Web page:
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Thread: A brief look back in(side) time.

  1. #1

    A brief look back in(side) time.

    I'm not really sure in which forum this belongs best, so I'll just try here.

    I needed to perform a small corrective procedure on one of my Pulsar Time Computer LED watches. I was delaying that until it was time to change batteries, which I did today, and I thought it might be of interest to some (some/few/none etc) of you to come with me for a look inside what was the world's first solid-state timepiece.
    Attachment 18735
    My P4-series "Big Time" from 1975. In order to not have to push a button to see the time, Pulsar included the "Auto Command" system; a tiny glass mercury rocker switch which activated the LED display with a flick of the wrist. Great in theory, but few worked correctly. Often they were either too sensitive, or not sensitive enough. Mine was much too sensitive, which caused excessinve battery drain. So the procedure today was to disconnect the mercury switch while I was replacing the batteries.
    Attachment 18736

    The case back is a two-piece affair: a stamped stainless steel back with battery contacts, attached to the case by a threaded locking ring:
    Attachment 18737
    A little tricky to thread properly and not cross-thread, but the system has the advantage of not twisting/distorting the O-ring on the case as can happed with one-piece threaded case backs. Help to keep Pulsar water resistant.

    The back of the module:
    Attachment 18738
    Attachment 18739
    The module is held in place by two tiny screws. Under the 403 identification sticker is the quartz crystal, which zips along at the common 32,768Hz. To adjust the timing to the 60 seconds/year it is capable of, Pulsar repair centres had their own timing machine, and adjustments were made via the square~ish shaped trimmer and a special tool.

    Front of the module:
    Attachment 18740
    Time Computer modules were unique: they used glass tubes containing magnetic reed switches on the module, and command buttons containing tiny, very powerful rare-earth magnets and a curved leaf spring. When the button is pressed, the tiny magnet inside moves closer to reed switches (upper and lower in the photo) immediately adjacent to each button; the reeds connect and sends the time or date signal to the LED display. Earlier models used the same system to set the time and date, too. Trippy, eh? As complicated as this sounds, the advantage is that the button(s) are completely sealed from the inside, via a metal plate soldered in place. So nothing penetrates the case, including water.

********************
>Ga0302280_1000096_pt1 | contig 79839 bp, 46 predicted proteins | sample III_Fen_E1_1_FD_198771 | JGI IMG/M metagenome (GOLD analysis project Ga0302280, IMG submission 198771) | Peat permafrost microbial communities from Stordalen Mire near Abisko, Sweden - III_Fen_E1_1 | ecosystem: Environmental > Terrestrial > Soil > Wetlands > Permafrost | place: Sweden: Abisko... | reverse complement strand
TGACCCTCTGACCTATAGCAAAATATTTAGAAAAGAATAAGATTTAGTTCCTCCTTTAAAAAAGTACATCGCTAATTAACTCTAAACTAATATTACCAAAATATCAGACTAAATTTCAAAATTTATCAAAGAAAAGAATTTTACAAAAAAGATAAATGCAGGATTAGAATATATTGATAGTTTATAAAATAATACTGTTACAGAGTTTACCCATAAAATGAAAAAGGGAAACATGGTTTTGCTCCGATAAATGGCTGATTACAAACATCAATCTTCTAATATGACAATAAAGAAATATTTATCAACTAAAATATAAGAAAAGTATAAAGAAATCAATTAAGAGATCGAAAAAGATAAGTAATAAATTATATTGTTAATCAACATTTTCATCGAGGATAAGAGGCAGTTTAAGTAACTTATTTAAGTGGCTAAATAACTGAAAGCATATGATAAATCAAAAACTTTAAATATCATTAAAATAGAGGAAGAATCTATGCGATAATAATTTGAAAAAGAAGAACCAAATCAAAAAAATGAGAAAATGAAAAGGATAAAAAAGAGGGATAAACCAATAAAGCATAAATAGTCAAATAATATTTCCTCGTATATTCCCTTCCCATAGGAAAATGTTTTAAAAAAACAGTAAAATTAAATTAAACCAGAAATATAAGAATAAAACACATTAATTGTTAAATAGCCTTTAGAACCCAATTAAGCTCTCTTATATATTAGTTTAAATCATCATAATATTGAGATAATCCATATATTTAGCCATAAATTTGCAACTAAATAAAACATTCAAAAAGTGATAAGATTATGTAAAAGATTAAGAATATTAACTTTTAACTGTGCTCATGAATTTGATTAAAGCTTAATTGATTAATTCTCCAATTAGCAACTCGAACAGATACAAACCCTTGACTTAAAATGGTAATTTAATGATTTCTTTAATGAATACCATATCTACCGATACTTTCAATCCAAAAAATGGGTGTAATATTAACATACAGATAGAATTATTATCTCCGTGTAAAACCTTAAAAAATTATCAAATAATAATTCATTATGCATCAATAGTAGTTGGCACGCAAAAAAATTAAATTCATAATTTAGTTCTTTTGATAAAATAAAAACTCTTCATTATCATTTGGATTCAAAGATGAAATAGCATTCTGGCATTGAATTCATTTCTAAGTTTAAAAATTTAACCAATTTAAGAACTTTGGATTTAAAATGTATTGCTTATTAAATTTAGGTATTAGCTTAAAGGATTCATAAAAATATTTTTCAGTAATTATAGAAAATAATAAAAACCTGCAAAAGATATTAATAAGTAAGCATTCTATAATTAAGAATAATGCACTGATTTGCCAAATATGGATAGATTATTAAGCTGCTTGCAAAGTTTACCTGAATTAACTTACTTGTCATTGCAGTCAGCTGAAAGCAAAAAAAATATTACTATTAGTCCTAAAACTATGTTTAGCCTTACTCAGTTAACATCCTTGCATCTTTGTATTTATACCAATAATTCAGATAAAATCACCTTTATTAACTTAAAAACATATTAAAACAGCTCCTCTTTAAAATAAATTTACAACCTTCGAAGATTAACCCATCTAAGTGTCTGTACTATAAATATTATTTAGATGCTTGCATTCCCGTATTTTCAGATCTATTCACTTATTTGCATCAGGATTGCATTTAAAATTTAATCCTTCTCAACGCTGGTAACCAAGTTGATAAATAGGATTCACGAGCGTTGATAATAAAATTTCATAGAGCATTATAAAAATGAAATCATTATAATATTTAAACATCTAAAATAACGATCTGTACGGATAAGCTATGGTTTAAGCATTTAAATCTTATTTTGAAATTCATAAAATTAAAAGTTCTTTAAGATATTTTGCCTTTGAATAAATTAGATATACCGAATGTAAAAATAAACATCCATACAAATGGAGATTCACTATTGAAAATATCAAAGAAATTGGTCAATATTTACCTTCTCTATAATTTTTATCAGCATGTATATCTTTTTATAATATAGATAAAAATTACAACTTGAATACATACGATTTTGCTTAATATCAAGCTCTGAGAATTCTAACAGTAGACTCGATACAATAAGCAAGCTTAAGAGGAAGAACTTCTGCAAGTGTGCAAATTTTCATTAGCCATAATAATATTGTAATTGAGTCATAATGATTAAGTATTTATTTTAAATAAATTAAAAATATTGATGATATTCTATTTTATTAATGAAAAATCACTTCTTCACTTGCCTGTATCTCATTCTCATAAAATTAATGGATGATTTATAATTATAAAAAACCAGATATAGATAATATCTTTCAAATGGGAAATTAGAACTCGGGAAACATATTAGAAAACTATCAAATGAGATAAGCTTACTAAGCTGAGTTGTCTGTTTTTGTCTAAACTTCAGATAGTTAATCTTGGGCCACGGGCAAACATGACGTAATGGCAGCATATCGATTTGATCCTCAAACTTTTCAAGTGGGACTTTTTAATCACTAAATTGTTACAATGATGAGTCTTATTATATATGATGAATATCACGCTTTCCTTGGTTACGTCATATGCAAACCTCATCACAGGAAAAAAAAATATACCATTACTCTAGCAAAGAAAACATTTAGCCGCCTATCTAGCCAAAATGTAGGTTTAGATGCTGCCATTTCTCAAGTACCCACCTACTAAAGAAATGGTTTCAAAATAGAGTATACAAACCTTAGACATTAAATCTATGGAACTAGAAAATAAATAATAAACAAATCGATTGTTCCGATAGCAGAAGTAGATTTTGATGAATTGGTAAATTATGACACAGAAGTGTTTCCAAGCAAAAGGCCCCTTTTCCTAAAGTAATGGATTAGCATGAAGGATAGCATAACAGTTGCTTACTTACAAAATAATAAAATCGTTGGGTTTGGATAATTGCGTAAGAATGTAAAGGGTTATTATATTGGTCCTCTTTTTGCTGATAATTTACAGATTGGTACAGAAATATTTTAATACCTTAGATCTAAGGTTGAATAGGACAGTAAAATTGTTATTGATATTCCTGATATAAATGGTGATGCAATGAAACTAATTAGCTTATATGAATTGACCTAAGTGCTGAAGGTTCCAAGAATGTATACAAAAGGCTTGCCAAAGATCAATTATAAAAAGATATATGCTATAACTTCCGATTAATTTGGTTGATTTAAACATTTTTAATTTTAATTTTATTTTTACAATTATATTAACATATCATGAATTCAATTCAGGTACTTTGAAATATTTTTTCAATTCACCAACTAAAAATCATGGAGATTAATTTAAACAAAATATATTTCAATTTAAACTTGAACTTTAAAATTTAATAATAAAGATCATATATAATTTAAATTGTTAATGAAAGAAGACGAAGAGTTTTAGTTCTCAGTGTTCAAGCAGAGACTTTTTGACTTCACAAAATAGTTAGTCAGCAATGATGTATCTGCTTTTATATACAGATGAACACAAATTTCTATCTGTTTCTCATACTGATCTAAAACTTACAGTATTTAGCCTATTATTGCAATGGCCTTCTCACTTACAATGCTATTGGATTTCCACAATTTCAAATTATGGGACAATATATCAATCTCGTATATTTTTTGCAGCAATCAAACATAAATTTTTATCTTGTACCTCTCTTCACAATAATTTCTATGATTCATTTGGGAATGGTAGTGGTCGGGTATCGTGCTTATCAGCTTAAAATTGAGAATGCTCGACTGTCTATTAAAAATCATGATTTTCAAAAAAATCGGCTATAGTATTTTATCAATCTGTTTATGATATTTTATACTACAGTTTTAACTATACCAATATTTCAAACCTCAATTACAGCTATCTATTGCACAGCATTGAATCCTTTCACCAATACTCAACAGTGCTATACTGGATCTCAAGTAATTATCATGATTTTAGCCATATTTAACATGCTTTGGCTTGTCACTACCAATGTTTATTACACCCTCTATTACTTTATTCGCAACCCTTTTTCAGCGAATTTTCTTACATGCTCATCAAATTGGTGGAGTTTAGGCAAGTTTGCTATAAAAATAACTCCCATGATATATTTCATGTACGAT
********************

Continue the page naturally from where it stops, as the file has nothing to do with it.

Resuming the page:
Attachment 18746
    Attachment 18744

    Other cool features were completely epoxy-sealed LED's and silicone-sealed microchip (so if water ever did get inside, the important bits weren't damaged), and an ambient light sensor which brightened and dimmed the LED display based on the brightness of the immediate environment. That helped save battery power.
    Pulsar red "time screen" crystals were either red tempered glass, or synthetic sapphire with a red laminated filter (yes, we had sapphire crystals way back then!), and were bonded to the case with aerospace-grade epoxy. That, and the sealed command buttons and case back O-ring meant Pulsar could easily withstand useable depths of up to 100ft. So you needn't gasp in horror when you see my Pulsars in the water!

    My little disconnection procedure involved simply cutting the "L" shaped flat wire at the base of the Auto Command switch in the module photo above. Then it was just a matter of checking/lubricating the back O-ring, installing fresh high-drain cells, and reinstalling the case back.

    Attachment 18747

    Those of you still awake...thanks for reading!

    Attached Images Attached Images          
    Eterna | Tudor | Seiko | Casio | G-Shock | Orient | Swatch | Mondaine | Zodiac (pre-Fossil) | Rolex | Wenger | Pulsar Time Computer | Omega | Timex | Bucherer | Citizen | Bulova | Glycine

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  3. #2
    Quote Originally Posted by CFR View Post
    Very interesting, Sherry.

    I was too young - and the watches too expensive back then - when these "novelties" arrived to the market. I never had a chance to get one. As you know (much better than me) they started to be replaced for the more usual LCDs so, somehow, they did not make part of my interest in watches. Glad you had the generosity to post this information here. Thank you, Sherry.
    The early LED-LCD story is interesting. Seiko hit quartz market first with Astron, but Hamilton Pulsar was the first completely solid-state wristwatch. Seiko never made LED watches; I think they saw the shortcomings of the LED display (poor battery life, two-handed operation, poor visibility in bright daylight), and went the LCD route. But despitetheir technological prowess, Seiko's LCD lagged behind Pulsar's LED throughout most of the 1970's in terms of function. By 1975, Seiko had barely introduced a digital watch with a date (and one with a basic chronograph), and their watches had no shock or water resistance. Pulsar watches, comparatively, had month, date, AM/PM, and they had the world's first calculator watch, which even included a memory. And the non-calc Pulsars were functionally water resistant to 100ft, and shock resistant to 2500 G.
    Yet those obvious shortcomings of the LED display vs the LCD couldn't be ignored for long, and by the late 70's, the LED's short run was over.
    (FYI: LED= Light Emitting Diode. LCD= Liquid Crystal Display.)

    Eterna | Tudor | Seiko | Casio | G-Shock | Orient | Swatch | Mondaine | Zodiac (pre-Fossil) | Rolex | Wenger | Pulsar Time Computer | Omega | Timex | Bucherer | Citizen | Bulova | Glycine

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